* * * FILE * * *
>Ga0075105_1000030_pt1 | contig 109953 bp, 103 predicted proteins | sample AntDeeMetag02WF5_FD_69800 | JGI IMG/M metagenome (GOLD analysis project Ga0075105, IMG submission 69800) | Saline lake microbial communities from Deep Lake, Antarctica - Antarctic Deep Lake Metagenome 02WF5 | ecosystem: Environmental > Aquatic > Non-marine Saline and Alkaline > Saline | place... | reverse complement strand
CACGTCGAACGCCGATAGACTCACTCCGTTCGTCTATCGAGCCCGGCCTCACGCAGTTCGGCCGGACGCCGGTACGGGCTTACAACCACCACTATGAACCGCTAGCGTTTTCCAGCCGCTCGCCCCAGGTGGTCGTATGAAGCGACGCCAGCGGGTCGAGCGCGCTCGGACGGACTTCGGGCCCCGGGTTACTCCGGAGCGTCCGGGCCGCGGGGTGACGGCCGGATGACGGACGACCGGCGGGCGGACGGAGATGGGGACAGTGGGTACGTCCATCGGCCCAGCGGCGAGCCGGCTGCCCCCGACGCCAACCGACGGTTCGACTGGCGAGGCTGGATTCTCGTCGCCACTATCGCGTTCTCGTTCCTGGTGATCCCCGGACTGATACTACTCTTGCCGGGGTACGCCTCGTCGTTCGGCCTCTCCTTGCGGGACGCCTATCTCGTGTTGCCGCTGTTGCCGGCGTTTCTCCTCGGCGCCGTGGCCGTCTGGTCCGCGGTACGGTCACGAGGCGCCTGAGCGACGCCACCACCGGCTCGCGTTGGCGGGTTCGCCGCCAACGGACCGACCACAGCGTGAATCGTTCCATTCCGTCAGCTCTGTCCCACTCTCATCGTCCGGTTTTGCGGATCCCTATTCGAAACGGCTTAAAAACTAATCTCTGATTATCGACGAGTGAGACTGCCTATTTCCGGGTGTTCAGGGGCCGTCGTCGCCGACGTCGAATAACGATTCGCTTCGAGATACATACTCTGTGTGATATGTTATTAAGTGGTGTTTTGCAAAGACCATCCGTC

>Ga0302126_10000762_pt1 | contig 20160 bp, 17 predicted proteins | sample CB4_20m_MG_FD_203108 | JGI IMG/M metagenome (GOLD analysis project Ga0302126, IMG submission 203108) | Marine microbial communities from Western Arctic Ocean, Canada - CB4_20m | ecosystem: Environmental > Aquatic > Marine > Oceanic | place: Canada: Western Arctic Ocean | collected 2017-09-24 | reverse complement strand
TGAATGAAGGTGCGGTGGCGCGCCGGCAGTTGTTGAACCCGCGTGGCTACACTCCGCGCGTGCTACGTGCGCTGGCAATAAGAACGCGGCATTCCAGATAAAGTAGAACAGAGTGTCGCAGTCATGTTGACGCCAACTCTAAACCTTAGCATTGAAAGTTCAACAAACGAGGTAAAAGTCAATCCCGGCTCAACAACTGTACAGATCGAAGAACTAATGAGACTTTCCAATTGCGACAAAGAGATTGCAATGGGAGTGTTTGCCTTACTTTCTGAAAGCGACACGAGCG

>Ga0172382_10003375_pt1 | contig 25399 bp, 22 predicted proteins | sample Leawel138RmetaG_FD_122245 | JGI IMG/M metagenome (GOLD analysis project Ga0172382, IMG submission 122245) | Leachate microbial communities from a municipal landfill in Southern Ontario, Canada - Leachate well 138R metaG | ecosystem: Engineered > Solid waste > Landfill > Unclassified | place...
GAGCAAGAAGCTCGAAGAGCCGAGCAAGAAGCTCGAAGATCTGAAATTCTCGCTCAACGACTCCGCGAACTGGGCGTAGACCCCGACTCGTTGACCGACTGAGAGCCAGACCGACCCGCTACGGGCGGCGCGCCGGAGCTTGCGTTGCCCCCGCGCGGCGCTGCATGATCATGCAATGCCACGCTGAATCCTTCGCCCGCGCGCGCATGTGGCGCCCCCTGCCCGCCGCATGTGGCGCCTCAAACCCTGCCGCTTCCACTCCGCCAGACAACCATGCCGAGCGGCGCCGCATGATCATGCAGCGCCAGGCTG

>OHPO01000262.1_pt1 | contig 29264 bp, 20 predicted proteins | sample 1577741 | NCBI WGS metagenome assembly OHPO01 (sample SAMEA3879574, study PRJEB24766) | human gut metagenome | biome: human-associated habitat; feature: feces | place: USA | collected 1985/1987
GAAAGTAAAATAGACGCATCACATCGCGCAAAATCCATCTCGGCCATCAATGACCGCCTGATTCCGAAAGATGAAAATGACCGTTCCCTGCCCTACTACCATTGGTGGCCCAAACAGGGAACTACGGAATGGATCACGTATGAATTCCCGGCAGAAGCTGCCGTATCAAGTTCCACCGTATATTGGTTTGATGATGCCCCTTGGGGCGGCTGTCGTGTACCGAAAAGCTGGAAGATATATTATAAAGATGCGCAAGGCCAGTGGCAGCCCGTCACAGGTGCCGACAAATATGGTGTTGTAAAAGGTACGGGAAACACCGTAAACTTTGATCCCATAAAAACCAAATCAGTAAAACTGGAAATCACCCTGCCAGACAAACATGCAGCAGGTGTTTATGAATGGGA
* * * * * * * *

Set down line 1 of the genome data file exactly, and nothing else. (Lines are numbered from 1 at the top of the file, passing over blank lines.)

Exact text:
>Ga0075105_1000030_pt1 | contig 109953 bp, 103 predicted proteins | sample AntDeeMetag02WF5_FD_69800 | JGI IMG/M metagenome (GOLD analysis project Ga0075105, IMG submission 69800) | Saline lake microbial communities from Deep Lake, Antarctica - Antarctic Deep Lake Metagenome 02WF5 | ecosystem: Environmental > Aquatic > Non-marine Saline and Alkaline > Saline | place... | reverse complement strand